most of the fires occur.
One exception to this rule is after a fire has damaged or
killed. At that point the construction and design of the building &
its contents are often cited as "causal" or "contributory"
factors. When this happens manufacturers, distributors or maintenance personnel,
along with their insurance carriers, often become involved in litigation.
Certain professions and skilled trades dealing with the architecture,
fire safety engineering, design and manufacture of construction, finishing
materials, furniture and appliances, wiring, heating and ventilation systems
and conveyances play important roles in protecting Americans in their homes,
employment and transportation.
Many structural, utility and appliance designs that have stood the test
of time are safe if used within reasonable limits given intended design
and maintenance. In the real world, it is an everyday reality that end users
of buildings and products too frequently create their own risk of fire loss
by nullifying built-in safety features, by poor housekeeping & inadequate
security, by disabling or failing to maintain smoke detection and fire suppression
systems, or by irresponsibly running electrical or mechanical appliances
past their safe life span.
Because most public safety inspectors can have limited impact on problems
affecting day to day fire safety, the property insurance carrier is in an
extremely influential position to promote fire safety and arson prevention
when it simply acts to protect its own interest.
Risk of fire & arson is dramatically reduced when basic security
measures such as adequate fencing, locks, lighting and fire and intrusion
detection systems are required and reasonable minimum housekeeping, storage
and maintenance standards are enforced.
3. A Majority of Insured Fire/Arson Losses
In too many arson cases today a conversation between a fire investigator
and the property underwriter at the fire loss scene would begin with the
question "What were you thinking to put insurance on that place or/insure
anything for that particular person?"
Neither professional would disagree that, on closer look at many insured
losses, the question was seldom "Will a fire occur here?" The
real question to be answered was "When will the fire occur here?"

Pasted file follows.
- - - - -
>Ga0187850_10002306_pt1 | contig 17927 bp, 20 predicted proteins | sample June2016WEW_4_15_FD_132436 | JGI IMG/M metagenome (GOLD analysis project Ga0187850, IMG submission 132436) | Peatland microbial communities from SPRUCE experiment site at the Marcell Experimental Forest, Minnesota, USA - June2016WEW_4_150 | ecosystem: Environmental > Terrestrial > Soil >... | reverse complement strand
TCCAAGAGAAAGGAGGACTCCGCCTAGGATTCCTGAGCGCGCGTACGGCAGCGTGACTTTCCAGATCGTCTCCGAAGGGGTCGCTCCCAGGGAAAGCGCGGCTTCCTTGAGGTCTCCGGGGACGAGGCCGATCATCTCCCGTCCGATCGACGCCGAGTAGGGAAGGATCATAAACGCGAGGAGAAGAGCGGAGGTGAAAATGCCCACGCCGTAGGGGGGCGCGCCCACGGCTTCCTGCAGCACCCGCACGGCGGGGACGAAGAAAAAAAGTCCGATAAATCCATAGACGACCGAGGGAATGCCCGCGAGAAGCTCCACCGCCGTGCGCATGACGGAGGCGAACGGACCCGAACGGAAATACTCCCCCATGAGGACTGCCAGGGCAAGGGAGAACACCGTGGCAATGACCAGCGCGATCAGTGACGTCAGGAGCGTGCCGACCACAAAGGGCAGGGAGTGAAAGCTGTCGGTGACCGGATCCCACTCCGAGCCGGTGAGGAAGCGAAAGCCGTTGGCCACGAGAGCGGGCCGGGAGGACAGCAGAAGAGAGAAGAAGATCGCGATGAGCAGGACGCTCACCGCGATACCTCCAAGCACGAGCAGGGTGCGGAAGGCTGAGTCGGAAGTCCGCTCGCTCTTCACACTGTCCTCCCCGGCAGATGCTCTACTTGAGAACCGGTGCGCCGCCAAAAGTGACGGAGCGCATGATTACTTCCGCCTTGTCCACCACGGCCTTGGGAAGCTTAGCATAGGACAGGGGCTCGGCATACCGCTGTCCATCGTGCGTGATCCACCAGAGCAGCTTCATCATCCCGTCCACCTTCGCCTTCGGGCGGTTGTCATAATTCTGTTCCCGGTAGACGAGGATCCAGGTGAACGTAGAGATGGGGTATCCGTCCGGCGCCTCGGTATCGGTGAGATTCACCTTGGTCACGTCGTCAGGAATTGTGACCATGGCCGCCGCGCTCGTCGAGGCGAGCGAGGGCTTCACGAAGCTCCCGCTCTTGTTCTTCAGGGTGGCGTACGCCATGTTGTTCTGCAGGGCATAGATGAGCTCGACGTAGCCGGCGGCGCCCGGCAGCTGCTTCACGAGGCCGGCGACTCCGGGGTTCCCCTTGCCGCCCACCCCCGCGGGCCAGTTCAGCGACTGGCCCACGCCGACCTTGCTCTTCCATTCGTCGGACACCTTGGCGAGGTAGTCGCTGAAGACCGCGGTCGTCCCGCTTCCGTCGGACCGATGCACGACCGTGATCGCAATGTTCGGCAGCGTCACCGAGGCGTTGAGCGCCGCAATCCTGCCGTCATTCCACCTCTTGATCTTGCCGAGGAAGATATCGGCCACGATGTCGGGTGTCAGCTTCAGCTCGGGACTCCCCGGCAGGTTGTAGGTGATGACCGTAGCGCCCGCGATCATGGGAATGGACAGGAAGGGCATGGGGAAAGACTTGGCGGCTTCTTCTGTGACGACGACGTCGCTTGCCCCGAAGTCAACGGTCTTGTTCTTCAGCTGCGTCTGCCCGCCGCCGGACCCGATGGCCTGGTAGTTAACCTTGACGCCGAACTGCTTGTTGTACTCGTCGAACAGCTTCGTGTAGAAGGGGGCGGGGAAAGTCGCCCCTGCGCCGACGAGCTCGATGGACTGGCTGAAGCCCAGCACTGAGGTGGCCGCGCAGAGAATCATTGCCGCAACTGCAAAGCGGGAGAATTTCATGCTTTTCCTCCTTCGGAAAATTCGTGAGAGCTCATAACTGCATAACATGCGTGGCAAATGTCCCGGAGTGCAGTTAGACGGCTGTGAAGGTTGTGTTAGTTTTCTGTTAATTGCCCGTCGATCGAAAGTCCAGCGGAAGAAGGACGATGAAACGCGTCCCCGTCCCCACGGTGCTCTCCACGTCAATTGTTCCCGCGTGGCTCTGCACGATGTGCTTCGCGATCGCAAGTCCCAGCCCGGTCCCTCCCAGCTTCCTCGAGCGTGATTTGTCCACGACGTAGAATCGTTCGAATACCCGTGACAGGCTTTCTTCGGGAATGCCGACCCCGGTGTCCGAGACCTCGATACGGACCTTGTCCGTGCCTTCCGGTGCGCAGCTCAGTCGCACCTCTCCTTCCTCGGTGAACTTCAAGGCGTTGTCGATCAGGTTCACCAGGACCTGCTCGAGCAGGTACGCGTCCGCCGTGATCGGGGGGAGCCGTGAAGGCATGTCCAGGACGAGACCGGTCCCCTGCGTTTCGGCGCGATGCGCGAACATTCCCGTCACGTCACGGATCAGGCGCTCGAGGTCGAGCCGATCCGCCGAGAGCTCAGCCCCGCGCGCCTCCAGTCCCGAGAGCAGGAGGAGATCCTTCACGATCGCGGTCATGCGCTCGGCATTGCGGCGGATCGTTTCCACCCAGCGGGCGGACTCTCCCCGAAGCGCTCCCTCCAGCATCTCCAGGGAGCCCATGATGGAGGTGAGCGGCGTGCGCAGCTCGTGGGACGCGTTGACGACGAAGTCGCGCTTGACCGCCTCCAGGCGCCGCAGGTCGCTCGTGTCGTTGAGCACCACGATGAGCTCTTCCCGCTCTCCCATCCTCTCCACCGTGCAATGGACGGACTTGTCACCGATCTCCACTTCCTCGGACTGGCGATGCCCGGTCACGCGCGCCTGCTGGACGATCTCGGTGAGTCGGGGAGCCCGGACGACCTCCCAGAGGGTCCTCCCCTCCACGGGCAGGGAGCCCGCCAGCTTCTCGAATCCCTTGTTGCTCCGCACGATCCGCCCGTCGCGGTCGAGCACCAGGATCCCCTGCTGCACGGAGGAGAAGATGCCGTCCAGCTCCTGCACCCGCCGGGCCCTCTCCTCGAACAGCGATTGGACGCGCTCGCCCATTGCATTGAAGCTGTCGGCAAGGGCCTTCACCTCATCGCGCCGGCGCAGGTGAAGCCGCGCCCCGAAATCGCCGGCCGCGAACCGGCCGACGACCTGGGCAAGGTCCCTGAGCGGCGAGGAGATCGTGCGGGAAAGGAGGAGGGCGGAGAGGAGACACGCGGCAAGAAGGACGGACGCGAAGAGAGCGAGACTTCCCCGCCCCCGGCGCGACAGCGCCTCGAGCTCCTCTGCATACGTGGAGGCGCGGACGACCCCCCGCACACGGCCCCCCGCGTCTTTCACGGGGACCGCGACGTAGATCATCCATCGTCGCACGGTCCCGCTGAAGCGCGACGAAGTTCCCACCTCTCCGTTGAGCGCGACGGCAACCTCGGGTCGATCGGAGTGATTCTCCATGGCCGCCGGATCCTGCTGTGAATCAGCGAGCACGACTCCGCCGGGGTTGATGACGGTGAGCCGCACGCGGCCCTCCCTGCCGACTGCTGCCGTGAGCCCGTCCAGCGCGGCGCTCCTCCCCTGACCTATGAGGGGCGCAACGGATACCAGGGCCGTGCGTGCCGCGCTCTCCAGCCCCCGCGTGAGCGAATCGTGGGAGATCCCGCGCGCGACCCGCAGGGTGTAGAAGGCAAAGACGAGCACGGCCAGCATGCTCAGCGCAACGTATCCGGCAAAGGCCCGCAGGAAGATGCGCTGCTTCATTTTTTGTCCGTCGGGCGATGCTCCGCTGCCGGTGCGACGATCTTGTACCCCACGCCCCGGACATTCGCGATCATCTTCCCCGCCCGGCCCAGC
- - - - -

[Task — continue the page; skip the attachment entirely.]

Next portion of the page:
Insurance Loss Case:
The owner of a derelict barn that had housed a seed plant operation a
decade earlier had been seeking a demolition contractor until his local
insurance agent suggested an increase in fire coverage from $71,000 to $460,000
with no betterment or plan for usage. Three days after the policy was issued
the barn went to the ground. The cause was arson.
4. Underwriting; Acquire, Evaluate, Act, Monitor
How each individual underwriter performs his/her important task sets
up their company to operate profitably or suffer from tremendous exposure
& financial losses.
The pressures of a competitive business environment, workload, cost cutting,
less than informative sources of risk information and sometimes even sloppy
workmanship and poor judgment allow too many totally unacceptable risks
to slip by property underwriters and gain insurance coverage every day.
This fact has serious consequences for both property carriers and for society.
While each insurance application on the underwriter's desk is, in some
ways unique, most applications can be grouped into broad categories enabling
the underwriter to apply information from standardized rating indices and
In many arson cases resulting in losses to property carriers, clear warning
signs were present that were either ignored or missed by the underwriter
who placed the business. These warning signs range from financial instability,
a serious criminal background and questionable prior losses to wholesale
disregard of reasonable security and fire prevention measures.
This section of interFIRE alerts property underwriters to the scope of
the American fire/arson problem and identifies major warning signs that
are often associated with a fire or arson prone risk.
In spite of its frequency, arson is seldom considered as an individual
peril. Many underwriters feel that arson, like many other kinds of crime,
is random and difficult to judge as a risk factor.
The truth in too many cases is that "the handwriting was on the
wall" but was missed or ignored.
6. Key Underwriting Clues for Loss Prevention.
The following factors should be considered each time that a fire insurance
applicant or policy renewal is being considered.
- Relationship of trust with the producer - Placing insurance on risks
combines the science of rating exposures with the "art" of developing
a valid "gut" feeling about individuals seeking fire insurance
coverage. The professional judgment and "street smarts" of the
agent/broker is an important link in this process. Ask yourself, has there
been a history of questionable losses from clients referred by this agent/broker
that makes you question their skill, honesty or common sense?
- Loss history - You need to know about each personal lines and commercial
fire insurance applicant's past history of claims activity that may or
may not have been settled. Today, there are underwriting databases that
can provide this information in seconds and at reasonable cost. Information
on these databases along with contact information is contained in this
- Financial condition - Is this business or individual financially strapped?